Another problem is that Transport Infrastructure Ireland has a huge amount of ducting across the country along the national primary road networt but also along the motorway network. It is cheaper to dig up the road and lay new ducting than it is to gain access to the ducting already in the ground. There is something fundamentally wrong with the pricing structure in this regard. There is other public infrastructure that could and should be made available to facilitate the rolling out of existing technologies that would help to ease the pressure on communities in the short term. Tying in with this, last July we signed the broadband cost directive, which refers to access to infrastructure and sets clear deadlines as to when such a determination must be made on an application for a road opening licence and access to infrastructure. It must be made within a specified period after submission. The company eir, in particular, exerted a lot of pressure on me in this regard. It considered there was a significant bottleneck in rolling out its fibre network. I am sure it is the same for others.
Deputy Brian Stanley mentioned the mistakes made when we sold Telecom Éireann. There were mistakes made. The biggest problem at the time was that there was inadequate regulation to deal with the circumstances after the sale. If we were in the same circumstances again, I would not like to see the infrastructure sold. I have weighed up the pros and cons. My preference would have been to see the national broadband plan infrastructure remain in State ownership, but I had to make a call based on the information available to me and the competing demands, not only in my Department but across government, in meeting our climate change, energy efficiency, hospital waiting lists and housing programme targets. The only issue that will arise will not arise for the next 25 years. This is a problem we will have to examine in 26 years time. I agree that we need to get the regulation right in the interim, which is why we have already moved at European Council level to introduce a universal service obligation for broadband for people who do not yet have broadband such as those in an isolated premises and those who will not already have been provided with the service in 26 years.
It is important to remember that the universal service obligation in respect of fixed telephone lines does apply and has applied effectively to date. I have not received a great number of complaints about people not being able to avail of the service up to now. I do not know of any colleague who has received such complaints. I have not received correspondence within my Department about the matter either. The current regulation governing the fixed-line universal service obligation has worked to date. We will need a similar regulation in 26 years time for customers who will not have received a service before then.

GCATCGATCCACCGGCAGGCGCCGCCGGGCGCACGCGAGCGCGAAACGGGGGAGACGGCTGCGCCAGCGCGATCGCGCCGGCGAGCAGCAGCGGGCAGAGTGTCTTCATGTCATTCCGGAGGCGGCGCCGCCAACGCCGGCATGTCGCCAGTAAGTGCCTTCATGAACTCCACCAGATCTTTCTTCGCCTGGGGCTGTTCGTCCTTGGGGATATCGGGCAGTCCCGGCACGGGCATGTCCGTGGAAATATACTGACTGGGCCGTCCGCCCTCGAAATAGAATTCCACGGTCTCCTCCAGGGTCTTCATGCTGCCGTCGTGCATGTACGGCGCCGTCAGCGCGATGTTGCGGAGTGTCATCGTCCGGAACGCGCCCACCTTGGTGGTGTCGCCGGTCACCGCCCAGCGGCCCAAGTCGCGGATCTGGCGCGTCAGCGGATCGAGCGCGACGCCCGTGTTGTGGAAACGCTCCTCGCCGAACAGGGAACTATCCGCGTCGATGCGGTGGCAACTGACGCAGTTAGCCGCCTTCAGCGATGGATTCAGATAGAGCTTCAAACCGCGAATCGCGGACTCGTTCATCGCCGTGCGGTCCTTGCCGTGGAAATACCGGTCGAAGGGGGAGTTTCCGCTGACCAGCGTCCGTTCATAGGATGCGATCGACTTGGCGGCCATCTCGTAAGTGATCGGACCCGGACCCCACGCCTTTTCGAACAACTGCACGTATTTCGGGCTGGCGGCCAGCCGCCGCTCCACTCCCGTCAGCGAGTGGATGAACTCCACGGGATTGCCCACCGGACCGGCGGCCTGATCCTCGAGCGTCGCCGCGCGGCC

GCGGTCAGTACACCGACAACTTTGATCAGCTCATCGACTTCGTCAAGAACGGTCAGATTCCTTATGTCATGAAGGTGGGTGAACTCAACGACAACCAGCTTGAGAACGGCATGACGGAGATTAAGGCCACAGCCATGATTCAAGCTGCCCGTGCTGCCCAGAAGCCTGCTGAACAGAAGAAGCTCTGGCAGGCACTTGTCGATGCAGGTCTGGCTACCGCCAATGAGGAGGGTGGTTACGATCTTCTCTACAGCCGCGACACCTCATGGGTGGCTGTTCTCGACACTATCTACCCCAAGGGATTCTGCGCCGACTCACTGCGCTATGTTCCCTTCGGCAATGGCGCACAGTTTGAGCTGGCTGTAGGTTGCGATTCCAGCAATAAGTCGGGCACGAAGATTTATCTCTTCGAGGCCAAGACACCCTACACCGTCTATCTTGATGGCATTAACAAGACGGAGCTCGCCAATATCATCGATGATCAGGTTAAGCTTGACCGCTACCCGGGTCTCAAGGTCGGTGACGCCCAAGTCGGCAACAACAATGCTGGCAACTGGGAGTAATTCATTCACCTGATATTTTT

Deputy James Lawless spoke about the National Ploughing Championships and the point he made is correct. The largest issue I came across at the championships was that of broadband. As I have always stated, there is massive potential in this regard. Last week we had a meeting with Science Foundation Ireland. Its director, Professor Mark Ferguson, was talking about e-farming and referred to a certain farmer who, when herding in the morning, sat down in front of a laptop. That is an operational note for Senator Tim Lombard. The farmer in question does everything on the laptop, including strip grazing and dealing with herd health issues. He does not dirty his shoes at all. There is considerable potential in that regard.
Senator Joe O'Reilly referred to the trading online voucher scheme. We need to do more to raise awareness. As the Senator knows, I contacted each member to encourage him or her to encourage local businesses and sole traders to participate in the trading online voucher scheme. We set ourselves a challenging target this year of trying to have 1,000 trading online vouchers taken up. It involves a 50:50 grant of up to a potential €5,000 for businesses with up to ten employees in order that they may set up a website and put in place a back-office payment system. They can then make purchases online. We carried out a survey of the businesses that had already signed up to the trading online scheme and noted that they had increased sales by 20%. They have increased the numbers in employment by one third and two thirds of the companies are now trading internationally. They include clothing shops, including men's outfitters on the main street in places such as Cashel, and also a bookshop in Abbey Street in Roscommon. Companies across the country are participting in the scheme and there is also an individual who, as a hobby, is making pottery and selling it as wedding presents internationally, mainly to the United States. There is considerable potential. I encourage people who are not now trading online to contact their local enterprise office. Grants and vouchers are available. I have also engaged in a series of information meetings. I am due to travel to the constituency of Deputy Hildegarde Naughton and the Minister of State at the Department of Regional Development, Rural Affairs, Arts and the Gaeltacht, Deputy Seán Kyne, on Friday. There is to be an initiative with Facebook on Monday week and we are involved with another for seven local enterprise offices in Roscommon. We are trying to encourage and promote the scheme as much as possible.